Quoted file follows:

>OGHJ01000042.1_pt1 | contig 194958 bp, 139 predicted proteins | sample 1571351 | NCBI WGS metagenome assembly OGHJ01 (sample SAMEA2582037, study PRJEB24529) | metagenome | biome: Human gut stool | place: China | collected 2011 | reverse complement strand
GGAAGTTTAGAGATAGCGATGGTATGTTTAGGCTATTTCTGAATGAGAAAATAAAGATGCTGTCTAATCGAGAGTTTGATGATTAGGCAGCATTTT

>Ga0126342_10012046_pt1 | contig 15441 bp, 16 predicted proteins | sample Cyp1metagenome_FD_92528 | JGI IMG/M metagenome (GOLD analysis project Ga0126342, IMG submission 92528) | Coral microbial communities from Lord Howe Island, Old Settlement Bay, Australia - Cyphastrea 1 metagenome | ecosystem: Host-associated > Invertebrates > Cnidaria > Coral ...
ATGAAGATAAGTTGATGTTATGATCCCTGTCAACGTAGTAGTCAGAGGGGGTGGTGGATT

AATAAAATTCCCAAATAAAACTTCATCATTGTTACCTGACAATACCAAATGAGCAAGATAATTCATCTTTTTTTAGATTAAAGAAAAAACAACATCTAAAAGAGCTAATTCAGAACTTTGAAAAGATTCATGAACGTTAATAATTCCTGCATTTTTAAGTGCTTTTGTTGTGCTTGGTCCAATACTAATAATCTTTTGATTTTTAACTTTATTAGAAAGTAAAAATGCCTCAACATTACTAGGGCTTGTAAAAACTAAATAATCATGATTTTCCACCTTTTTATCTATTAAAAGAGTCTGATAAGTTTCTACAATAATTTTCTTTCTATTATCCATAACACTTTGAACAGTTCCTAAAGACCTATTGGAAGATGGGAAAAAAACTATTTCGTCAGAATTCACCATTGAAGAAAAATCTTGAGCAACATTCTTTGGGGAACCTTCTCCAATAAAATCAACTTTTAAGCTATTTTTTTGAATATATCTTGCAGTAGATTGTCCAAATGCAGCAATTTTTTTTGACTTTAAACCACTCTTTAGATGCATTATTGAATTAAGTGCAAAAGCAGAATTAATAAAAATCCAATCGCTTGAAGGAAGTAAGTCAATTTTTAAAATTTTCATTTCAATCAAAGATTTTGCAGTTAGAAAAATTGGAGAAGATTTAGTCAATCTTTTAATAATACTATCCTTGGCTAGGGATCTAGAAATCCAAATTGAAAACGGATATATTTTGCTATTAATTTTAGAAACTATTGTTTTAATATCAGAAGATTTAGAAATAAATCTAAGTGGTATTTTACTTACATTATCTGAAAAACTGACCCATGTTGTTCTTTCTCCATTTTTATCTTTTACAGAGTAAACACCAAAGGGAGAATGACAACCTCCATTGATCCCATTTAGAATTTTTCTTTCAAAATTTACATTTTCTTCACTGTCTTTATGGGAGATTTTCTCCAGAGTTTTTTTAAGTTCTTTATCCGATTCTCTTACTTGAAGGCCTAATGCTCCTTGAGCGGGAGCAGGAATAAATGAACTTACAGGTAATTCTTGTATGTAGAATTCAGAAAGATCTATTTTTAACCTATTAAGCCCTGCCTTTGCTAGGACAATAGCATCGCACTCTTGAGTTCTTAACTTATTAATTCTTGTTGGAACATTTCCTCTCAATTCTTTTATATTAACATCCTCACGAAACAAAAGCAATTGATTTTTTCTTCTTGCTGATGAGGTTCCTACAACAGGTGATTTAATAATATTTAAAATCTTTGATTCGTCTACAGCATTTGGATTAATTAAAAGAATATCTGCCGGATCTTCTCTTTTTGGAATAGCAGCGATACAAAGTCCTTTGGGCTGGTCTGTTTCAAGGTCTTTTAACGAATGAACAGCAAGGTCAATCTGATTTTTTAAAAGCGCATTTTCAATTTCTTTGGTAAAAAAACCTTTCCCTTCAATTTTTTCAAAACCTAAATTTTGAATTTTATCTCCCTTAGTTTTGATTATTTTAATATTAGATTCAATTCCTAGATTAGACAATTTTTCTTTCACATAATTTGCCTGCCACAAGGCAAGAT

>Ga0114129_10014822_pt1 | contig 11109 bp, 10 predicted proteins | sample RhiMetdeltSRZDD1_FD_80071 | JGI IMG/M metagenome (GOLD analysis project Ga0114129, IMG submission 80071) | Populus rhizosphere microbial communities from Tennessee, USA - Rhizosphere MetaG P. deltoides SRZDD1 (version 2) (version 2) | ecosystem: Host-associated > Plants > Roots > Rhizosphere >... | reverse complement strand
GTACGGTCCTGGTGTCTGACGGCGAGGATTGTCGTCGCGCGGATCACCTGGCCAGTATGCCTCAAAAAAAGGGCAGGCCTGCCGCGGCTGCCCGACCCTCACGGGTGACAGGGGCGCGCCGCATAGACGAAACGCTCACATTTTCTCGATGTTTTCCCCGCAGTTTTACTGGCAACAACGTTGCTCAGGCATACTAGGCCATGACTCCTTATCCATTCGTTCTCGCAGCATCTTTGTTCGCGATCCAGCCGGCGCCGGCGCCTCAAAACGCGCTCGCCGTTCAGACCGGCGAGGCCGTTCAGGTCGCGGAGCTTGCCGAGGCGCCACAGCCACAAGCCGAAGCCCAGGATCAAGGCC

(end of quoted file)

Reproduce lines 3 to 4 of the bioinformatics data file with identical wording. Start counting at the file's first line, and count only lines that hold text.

>Ga0126342_10012046_pt1 | contig 15441 bp, 16 predicted proteins | sample Cyp1metagenome_FD_92528 | JGI IMG/M metagenome (GOLD analysis project Ga0126342, IMG submission 92528) | Coral microbial communities from Lord Howe Island, Old Settlement Bay, Australia - Cyphastrea 1 metagenome | ecosystem: Host-associated > Invertebrates > Cnidaria > Coral ...
ATGAAGATAAGTTGATGTTATGATCCCTGTCAACGTAGTAGTCAGAGGGGGTGGTGGATT